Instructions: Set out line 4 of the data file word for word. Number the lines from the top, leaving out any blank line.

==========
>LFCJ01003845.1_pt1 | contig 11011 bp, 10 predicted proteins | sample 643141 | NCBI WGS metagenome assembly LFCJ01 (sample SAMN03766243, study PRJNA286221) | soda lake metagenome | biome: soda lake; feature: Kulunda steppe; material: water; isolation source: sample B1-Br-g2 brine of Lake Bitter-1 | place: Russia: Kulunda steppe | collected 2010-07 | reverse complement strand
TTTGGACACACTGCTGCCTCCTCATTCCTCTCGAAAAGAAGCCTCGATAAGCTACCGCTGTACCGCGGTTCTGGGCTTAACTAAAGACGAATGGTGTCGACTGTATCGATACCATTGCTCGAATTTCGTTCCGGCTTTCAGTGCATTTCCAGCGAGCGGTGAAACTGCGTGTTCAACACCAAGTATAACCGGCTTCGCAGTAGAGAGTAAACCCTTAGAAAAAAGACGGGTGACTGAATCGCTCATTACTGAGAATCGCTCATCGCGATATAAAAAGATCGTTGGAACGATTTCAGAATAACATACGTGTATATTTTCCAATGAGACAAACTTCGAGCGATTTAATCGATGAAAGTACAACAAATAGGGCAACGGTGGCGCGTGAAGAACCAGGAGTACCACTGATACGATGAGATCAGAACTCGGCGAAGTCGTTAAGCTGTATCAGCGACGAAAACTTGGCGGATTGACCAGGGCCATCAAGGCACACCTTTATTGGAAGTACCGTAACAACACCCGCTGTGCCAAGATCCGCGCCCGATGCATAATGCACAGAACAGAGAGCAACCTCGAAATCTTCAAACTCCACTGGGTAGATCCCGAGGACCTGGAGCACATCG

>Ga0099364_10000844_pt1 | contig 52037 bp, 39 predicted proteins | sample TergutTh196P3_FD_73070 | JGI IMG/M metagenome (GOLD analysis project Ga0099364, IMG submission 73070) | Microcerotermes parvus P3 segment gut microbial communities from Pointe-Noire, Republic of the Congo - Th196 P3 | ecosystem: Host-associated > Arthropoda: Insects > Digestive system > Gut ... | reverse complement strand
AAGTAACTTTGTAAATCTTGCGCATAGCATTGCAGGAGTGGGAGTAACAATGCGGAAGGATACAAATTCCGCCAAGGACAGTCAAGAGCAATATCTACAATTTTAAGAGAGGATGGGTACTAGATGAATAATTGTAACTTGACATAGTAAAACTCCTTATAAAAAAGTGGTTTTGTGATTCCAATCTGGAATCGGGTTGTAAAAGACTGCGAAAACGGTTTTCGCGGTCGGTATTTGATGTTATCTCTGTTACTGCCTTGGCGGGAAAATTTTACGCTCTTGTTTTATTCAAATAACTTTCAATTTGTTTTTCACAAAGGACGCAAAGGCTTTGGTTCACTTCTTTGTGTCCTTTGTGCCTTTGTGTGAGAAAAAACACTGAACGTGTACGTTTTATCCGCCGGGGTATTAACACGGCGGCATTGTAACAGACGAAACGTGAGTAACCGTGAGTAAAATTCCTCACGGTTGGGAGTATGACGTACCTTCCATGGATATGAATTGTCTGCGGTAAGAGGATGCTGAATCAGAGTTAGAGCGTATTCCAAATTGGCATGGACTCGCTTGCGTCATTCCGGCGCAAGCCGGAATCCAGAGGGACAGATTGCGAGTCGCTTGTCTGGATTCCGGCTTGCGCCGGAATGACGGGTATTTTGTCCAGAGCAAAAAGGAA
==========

AAGTAACTTTGTAAATCTTGCGCATAGCATTGCAGGAGTGGGAGTAACAATGCGGAAGGATACAAATTCCGCCAAGGACAGTCAAGAGCAATATCTACAATTTTAAGAGAGGATGGGTACTAGATGAATAATTGTAACTTGACATAGTAAAACTCCTTATAAAAAAGTGGTTTTGTGATTCCAATCTGGAATCGGGTTGTAAAAGACTGCGAAAACGGTTTTCGCGGTCGGTATTTGATGTTATCTCTGTTACTGCCTTGGCGGGAAAATTTTACGCTCTTGTTTTATTCAAATAACTTTCAATTTGTTTTTCACAAAGGACGCAAAGGCTTTGGTTCACTTCTTTGTGTCCTTTGTGCCTTTGTGTGAGAAAAAACACTGAACGTGTACGTTTTATCCGCCGGGGTATTAACACGGCGGCATTGTAACAGACGAAACGTGAGTAACCGTGAGTAAAATTCCTCACGGTTGGGAGTATGACGTACCTTCCATGGATATGAATTGTCTGCGGTAAGAGGATGCTGAATCAGAGTTAGAGCGTATTCCAAATTGGCATGGACTCGCTTGCGTCATTCCGGCGCAAGCCGGAATCCAGAGGGACAGATTGCGAGTCGCTTGTCTGGATTCCGGCTTGCGCCGGAATGACGGGTATTTTGTCCAGAGCAAAAAGGAA